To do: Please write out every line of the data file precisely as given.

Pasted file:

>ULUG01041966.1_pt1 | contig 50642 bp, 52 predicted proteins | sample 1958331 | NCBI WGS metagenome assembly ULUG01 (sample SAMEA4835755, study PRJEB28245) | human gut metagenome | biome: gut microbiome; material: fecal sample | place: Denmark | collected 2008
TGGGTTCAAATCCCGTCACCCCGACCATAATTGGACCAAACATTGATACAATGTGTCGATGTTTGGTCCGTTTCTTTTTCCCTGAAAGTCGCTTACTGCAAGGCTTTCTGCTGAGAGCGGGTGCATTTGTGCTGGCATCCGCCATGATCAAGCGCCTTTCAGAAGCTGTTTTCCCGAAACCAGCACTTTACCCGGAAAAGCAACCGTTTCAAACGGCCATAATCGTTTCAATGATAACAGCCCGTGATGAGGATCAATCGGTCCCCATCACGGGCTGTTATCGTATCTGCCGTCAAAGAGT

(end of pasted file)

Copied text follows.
>ULUG01041966.1_pt1 | contig 50642 bp, 52 predicted proteins | sample 1958331 | NCBI WGS metagenome assembly ULUG01 (sample SAMEA4835755, study PRJEB28245) | human gut metagenome | biome: gut microbiome; material: fecal sample | place: Denmark | collected 2008
TGGGTTCAAATCCCGTCACCCCGACCATAATTGGACCAAACATTGATACAATGTGTCGATGTTTGGTCCGTTTCTTTTTCCCTGAAAGTCGCTTACTGCAAGGCTTTCTGCTGAGAGCGGGTGCATTTGTGCTGGCATCCGCCATGATCAAGCGCCTTTCAGAAGCTGTTTTCCCGAAACCAGCACTTTACCCGGAAAAGCAACCGTTTCAAACGGCCATAATCGTTTCAATGATAACAGCCCGTGATGAGGATCAATCGGTCCCCATCACGGGCTGTTATCGTATCTGCCGTCAAAGAGT